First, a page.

Paducah School of Art & Design, 905 Harrison St, Paducah, KY • Friday, October 29, 9:00am – Thursday, December 9, 3:30pm
We enter into another’s suffering at great risk and with uncertain reward. Yet we must go. The only option is the sterile isolation of narcissism. When put that way it is really a necessity rather than a choice that draws us there. Yet it is also the paradox of a deeper freedom; we are drawn outside ourselves to an encounter with the stranger, a journey that demands that we escape from our incessant self-serving.
Randy Simmons recent show “Achromic” at the Bill Ford Gallery – Paducah School of Art and Design is at once emotionally wrenching and liberating. He relentlessly explores the trauma of watching his mother age and decline in a series of portraits rendered in graphite and chalk. The title of the show suggests the choice Simmons makes in a reduction to basic media; the black and white of pencil on paper, which provides the force and focus of his work.
The elemental nature of the media, the recurrent suggestive phrase it evokes: “in black and white”, the raw simplicity that comes from denying us spectral color, these constitute a language of direct expression. It seems to speak a language of this… and nothing more. It makes the viewer resist the urge to wander but instead encourages us to linger, to focus.
And yet this aesthetic choice ultimately does the opposite of limit or constrict. By helping us to navigate through the dark waters of despair, fragility and hopelessness, the basic-ness of black and white becomes at last a comfort and a guide. And the form that Simmons gives to each piece; the pictorial clarity, the transporting imagery of associated objects that each portrait inhabit, suggest at last the light of hope that gets us through.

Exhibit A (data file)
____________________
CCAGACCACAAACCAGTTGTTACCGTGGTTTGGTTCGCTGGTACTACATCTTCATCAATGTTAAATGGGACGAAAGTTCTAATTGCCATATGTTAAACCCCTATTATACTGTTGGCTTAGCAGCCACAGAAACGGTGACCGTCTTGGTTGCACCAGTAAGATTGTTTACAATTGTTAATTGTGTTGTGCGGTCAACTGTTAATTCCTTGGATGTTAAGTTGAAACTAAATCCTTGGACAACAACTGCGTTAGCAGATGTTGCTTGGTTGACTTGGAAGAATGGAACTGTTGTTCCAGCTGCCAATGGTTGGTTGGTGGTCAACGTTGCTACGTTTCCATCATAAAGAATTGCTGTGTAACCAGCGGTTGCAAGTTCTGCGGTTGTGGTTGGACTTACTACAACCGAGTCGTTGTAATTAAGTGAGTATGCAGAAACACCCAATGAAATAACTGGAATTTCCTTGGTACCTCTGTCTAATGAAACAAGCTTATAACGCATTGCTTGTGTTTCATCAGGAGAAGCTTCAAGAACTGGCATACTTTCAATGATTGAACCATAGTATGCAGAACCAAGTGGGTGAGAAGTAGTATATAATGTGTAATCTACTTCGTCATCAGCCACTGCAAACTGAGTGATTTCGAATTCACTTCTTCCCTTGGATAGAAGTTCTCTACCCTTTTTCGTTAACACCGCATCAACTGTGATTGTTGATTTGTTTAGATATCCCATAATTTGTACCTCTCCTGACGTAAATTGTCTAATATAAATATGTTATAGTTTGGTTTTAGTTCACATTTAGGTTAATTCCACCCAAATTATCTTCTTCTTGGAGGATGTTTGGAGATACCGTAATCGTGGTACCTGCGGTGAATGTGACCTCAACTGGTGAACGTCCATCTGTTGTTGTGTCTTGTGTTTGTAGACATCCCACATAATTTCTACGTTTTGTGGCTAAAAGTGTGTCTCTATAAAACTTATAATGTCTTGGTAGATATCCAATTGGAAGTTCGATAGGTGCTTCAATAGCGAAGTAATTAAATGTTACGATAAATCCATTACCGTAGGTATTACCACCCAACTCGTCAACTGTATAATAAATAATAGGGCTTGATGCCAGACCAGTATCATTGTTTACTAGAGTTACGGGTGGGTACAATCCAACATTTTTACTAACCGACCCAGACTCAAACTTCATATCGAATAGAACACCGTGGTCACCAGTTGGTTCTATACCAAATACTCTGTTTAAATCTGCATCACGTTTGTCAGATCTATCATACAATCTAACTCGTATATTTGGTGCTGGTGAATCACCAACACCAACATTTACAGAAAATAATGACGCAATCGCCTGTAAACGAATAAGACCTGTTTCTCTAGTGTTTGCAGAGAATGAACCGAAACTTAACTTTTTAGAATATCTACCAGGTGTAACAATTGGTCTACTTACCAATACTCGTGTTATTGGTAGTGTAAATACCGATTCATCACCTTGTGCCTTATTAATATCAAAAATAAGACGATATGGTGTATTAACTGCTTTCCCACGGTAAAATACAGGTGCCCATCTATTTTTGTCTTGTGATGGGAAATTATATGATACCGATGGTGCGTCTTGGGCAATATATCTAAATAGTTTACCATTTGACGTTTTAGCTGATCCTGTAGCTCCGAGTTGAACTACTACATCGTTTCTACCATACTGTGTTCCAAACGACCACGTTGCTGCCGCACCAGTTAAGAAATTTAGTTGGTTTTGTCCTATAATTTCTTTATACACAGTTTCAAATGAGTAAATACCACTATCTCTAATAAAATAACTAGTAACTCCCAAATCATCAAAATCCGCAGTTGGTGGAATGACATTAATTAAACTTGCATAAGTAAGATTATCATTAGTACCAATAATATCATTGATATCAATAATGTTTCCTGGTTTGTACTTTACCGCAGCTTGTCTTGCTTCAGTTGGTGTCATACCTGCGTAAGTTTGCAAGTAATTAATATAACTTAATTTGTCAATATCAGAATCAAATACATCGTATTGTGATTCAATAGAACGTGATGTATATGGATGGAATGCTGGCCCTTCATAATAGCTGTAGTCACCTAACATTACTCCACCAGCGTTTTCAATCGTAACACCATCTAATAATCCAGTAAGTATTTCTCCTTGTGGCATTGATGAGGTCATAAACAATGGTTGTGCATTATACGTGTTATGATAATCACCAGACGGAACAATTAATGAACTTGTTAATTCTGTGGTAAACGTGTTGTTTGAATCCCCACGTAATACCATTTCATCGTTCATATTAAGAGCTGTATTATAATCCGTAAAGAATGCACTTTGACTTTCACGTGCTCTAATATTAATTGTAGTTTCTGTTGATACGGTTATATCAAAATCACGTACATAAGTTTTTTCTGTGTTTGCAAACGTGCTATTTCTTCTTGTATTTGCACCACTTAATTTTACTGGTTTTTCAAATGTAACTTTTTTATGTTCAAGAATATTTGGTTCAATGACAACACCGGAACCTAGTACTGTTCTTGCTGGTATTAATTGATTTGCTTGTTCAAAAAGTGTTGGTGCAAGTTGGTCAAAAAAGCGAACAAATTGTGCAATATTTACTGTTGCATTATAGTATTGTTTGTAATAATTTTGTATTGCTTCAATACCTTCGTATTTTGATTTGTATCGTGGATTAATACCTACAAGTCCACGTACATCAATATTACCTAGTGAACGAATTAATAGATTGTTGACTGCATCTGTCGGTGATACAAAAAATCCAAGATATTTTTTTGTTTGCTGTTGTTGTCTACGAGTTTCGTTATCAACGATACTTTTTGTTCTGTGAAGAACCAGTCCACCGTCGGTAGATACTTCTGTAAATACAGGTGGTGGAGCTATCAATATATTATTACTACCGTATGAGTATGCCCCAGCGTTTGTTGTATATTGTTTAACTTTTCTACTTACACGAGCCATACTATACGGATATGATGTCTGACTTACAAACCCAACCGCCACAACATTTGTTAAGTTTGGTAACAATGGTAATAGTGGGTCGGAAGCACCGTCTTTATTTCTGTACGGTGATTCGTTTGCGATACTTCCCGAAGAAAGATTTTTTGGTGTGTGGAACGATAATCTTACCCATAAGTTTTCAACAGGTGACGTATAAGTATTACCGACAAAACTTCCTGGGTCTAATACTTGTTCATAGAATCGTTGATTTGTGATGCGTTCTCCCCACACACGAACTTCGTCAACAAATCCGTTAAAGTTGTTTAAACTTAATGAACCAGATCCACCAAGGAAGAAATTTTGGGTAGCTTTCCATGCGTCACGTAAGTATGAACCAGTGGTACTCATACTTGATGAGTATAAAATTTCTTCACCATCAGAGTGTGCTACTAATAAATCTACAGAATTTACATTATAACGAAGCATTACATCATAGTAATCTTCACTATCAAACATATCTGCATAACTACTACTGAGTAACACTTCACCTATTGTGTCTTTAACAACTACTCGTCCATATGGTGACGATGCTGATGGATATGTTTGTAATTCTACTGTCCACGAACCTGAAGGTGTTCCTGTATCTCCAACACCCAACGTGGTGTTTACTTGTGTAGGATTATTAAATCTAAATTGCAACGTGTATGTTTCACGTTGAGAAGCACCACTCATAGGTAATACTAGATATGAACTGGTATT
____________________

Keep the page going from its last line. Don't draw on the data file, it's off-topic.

As I took time with each of the large drawings on exhibit, I was consistently reminded of the powerful companion that art can be. The theater that art inhabits provides an opportunity to examine at a distance what general life presents to us, a experience that can typically fluster and overwhelm. In the quietude of an image we are allowed space to process and reabsorb, translating cacophony into something more sonorous.
The exhibit is not an easy stroll through. Simmons has watched his mother decline in health and attended to her diminishing mental acuity in recent years. No visitor to the gallery escapes the resonances that resound from these images into each of our lives. I have just returned from a long delayed memorial service (due to Covid) for my own Father. A friend recently attended the death of her dearest friend due to cancer. None of us are untouched.
So much of this is taboo. We recoil from visiting these dark waters and our culture certainly provides every option to lift any pain from us. Even the suggestion that suffering might be a significant human experience is frequently shrugged off or made risible. “Get over it!” and “Get on with it!” are the loudest voices we hear in response to confessions of pain. But we need to go through, not around.
Simon Critchley offers insight to this in his essay “We Can’t Believe/We Must Believe”, here speaking of Oscar Wilde’s notion of the “religion of agnostics”:
“The truth of art, according to Wilde’s romantic aesthetics, is the incarnation of the inwardness of suffering in outward form, the expression of deep internality in externality.”
Randy Simmons has helped to place each of us in that moment of turning. Our absolutist notions of the subjective self are exposed as fraud. His trials with the raw emotions involved in being human become transformed through his art into a moment of communal grace. It is a request to participate in every aspect of life in order to understand. For these things are shared.